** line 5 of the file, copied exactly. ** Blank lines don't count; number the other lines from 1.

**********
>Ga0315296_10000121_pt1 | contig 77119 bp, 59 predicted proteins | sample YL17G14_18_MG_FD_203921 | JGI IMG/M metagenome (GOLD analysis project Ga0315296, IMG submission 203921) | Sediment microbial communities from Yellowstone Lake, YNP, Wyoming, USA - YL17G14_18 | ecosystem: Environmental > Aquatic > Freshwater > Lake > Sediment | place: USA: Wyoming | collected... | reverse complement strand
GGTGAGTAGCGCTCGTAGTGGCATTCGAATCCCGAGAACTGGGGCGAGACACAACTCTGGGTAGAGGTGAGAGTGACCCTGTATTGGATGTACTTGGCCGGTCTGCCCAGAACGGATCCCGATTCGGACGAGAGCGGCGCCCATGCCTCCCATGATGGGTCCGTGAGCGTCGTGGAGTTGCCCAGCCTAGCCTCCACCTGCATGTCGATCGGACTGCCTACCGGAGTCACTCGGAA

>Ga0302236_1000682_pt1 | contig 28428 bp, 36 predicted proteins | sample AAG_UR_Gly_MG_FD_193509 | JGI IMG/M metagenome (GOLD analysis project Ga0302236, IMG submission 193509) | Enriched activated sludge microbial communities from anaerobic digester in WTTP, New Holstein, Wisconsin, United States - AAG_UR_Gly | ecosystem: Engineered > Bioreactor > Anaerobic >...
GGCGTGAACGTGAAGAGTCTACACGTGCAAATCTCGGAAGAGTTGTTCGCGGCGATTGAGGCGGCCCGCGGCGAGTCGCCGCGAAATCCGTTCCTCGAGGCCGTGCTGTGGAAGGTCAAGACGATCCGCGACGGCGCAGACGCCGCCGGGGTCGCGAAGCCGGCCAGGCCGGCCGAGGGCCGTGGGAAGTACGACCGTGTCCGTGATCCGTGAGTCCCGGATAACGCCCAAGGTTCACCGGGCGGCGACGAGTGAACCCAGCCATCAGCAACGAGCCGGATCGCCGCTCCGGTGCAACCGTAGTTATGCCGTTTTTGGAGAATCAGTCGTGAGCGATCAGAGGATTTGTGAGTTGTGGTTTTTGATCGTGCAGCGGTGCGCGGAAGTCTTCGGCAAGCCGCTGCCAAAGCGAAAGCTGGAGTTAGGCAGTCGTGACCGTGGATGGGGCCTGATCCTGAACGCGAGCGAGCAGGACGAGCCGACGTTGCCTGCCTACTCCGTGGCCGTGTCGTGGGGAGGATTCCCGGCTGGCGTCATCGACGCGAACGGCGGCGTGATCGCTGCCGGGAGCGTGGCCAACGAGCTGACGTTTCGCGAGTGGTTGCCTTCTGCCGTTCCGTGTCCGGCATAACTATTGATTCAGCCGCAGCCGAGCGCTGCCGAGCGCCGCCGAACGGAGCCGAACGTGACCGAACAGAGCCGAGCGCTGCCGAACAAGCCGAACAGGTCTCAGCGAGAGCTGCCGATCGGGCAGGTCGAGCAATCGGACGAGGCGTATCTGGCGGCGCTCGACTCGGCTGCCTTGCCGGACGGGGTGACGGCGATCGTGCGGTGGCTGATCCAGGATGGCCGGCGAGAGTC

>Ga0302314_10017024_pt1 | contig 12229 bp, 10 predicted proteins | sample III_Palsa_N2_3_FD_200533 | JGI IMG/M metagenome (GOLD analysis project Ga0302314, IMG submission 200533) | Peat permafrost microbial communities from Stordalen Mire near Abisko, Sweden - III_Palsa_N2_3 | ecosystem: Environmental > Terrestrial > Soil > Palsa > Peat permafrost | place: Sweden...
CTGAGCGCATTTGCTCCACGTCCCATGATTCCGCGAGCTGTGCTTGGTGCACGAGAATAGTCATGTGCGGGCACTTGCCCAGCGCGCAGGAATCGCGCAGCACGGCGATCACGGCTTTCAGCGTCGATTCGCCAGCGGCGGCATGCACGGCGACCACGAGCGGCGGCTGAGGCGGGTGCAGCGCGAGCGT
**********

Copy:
>Ga0302314_10017024_pt1 | contig 12229 bp, 10 predicted proteins | sample III_Palsa_N2_3_FD_200533 | JGI IMG/M metagenome (GOLD analysis project Ga0302314, IMG submission 200533) | Peat permafrost microbial communities from Stordalen Mire near Abisko, Sweden - III_Palsa_N2_3 | ecosystem: Environmental > Terrestrial > Soil > Palsa > Peat permafrost | place: Sweden...